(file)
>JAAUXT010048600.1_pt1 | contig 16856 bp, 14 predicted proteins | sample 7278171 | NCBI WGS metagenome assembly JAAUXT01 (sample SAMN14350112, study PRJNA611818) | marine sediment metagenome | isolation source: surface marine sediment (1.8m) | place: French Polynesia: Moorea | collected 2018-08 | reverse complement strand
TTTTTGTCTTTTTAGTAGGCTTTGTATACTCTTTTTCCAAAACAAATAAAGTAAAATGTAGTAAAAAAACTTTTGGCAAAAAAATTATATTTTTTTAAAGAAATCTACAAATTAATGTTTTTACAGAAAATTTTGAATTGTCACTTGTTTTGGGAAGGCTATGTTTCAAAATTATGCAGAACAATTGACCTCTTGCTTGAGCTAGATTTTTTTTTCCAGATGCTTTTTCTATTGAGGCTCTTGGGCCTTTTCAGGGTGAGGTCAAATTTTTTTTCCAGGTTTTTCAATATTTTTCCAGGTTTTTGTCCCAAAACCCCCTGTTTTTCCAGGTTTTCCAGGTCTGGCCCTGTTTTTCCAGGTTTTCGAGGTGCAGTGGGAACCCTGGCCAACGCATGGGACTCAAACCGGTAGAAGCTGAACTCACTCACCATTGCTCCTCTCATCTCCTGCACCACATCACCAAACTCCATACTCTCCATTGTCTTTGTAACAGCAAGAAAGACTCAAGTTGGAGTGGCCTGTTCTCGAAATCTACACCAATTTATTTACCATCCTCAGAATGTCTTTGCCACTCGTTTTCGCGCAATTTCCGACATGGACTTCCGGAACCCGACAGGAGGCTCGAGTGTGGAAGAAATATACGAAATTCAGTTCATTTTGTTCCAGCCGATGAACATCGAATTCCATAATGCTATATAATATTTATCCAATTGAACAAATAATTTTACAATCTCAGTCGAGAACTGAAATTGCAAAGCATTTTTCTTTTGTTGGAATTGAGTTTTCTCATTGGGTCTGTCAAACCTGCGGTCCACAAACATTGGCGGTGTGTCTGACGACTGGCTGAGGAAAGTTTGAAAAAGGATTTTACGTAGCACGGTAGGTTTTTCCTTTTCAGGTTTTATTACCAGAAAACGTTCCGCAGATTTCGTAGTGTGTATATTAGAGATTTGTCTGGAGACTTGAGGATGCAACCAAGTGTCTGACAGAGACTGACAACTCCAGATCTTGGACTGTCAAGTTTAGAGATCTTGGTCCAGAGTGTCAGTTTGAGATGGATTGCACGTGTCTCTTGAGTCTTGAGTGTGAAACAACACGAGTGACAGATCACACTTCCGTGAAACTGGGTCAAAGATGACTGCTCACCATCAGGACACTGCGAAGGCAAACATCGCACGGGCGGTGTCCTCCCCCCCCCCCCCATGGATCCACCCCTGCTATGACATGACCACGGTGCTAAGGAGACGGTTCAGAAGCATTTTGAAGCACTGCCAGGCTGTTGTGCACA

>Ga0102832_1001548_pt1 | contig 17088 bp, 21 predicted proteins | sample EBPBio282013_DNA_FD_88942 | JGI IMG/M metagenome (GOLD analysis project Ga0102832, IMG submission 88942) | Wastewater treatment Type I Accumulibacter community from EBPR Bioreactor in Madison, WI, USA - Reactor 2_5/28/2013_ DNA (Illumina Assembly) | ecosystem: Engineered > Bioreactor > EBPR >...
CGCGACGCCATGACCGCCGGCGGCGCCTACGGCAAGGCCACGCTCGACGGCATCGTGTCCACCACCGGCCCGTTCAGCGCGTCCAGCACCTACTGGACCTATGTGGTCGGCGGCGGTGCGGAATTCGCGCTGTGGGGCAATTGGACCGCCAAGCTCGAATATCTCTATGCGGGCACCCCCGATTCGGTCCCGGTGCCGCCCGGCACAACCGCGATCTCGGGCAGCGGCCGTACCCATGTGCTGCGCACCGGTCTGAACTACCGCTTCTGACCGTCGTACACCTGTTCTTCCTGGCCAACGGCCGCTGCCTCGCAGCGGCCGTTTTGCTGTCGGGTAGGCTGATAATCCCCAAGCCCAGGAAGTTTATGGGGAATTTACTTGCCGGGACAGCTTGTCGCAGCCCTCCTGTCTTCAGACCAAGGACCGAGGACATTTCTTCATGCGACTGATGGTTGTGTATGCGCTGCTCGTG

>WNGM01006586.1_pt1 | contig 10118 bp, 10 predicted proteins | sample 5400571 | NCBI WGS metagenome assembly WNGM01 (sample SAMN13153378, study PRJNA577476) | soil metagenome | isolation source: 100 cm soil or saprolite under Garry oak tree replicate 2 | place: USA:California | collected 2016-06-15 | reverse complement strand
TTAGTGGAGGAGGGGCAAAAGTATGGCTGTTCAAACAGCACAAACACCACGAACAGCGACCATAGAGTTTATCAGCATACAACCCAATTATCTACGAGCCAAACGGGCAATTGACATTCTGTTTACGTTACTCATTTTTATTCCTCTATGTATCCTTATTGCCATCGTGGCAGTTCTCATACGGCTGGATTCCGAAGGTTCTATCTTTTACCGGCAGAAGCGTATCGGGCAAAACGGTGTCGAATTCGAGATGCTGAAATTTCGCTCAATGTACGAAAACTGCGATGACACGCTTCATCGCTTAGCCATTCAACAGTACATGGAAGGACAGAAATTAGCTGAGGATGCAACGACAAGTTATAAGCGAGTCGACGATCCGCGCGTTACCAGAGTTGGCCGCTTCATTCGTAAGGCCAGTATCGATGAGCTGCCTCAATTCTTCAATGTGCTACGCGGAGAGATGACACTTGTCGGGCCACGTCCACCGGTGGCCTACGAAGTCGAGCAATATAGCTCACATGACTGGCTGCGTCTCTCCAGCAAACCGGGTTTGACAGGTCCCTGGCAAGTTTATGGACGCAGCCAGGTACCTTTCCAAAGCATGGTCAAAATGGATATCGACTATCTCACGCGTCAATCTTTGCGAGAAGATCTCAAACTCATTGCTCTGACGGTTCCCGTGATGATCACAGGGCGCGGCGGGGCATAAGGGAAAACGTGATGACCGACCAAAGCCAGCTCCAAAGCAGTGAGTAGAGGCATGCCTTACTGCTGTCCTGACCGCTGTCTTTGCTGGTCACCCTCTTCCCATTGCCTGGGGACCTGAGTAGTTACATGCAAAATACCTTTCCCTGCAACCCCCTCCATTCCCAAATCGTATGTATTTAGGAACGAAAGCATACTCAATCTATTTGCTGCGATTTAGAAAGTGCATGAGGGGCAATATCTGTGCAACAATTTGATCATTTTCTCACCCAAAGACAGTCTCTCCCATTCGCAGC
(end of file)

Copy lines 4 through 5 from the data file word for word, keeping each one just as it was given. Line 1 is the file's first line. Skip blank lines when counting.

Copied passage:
CGCGACGCCATGACCGCCGGCGGCGCCTACGGCAAGGCCACGCTCGACGGCATCGTGTCCACCACCGGCCCGTTCAGCGCGTCCAGCACCTACTGGACCTATGTGGTCGGCGGCGGTGCGGAATTCGCGCTGTGGGGCAATTGGACCGCCAAGCTCGAATATCTCTATGCGGGCACCCCCGATTCGGTCCCGGTGCCGCCCGGCACAACCGCGATCTCGGGCAGCGGCCGTACCCATGTGCTGCGCACCGGTCTGAACTACCGCTTCTGACCGTCGTACACCTGTTCTTCCTGGCCAACGGCCGCTGCCTCGCAGCGGCCGTTTTGCTGTCGGGTAGGCTGATAATCCCCAAGCCCAGGAAGTTTATGGGGAATTTACTTGCCGGGACAGCTTGTCGCAGCCCTCCTGTCTTCAGACCAAGGACCGAGGACATTTCTTCATGCGACTGATGGTTGTGTATGCGCTGCTCGTG

>WNGM01006586.1_pt1 | contig 10118 bp, 10 predicted proteins | sample 5400571 | NCBI WGS metagenome assembly WNGM01 (sample SAMN13153378, study PRJNA577476) | soil metagenome | isolation source: 100 cm soil or saprolite under Garry oak tree replicate 2 | place: USA:California | collected 2016-06-15 | reverse complement strand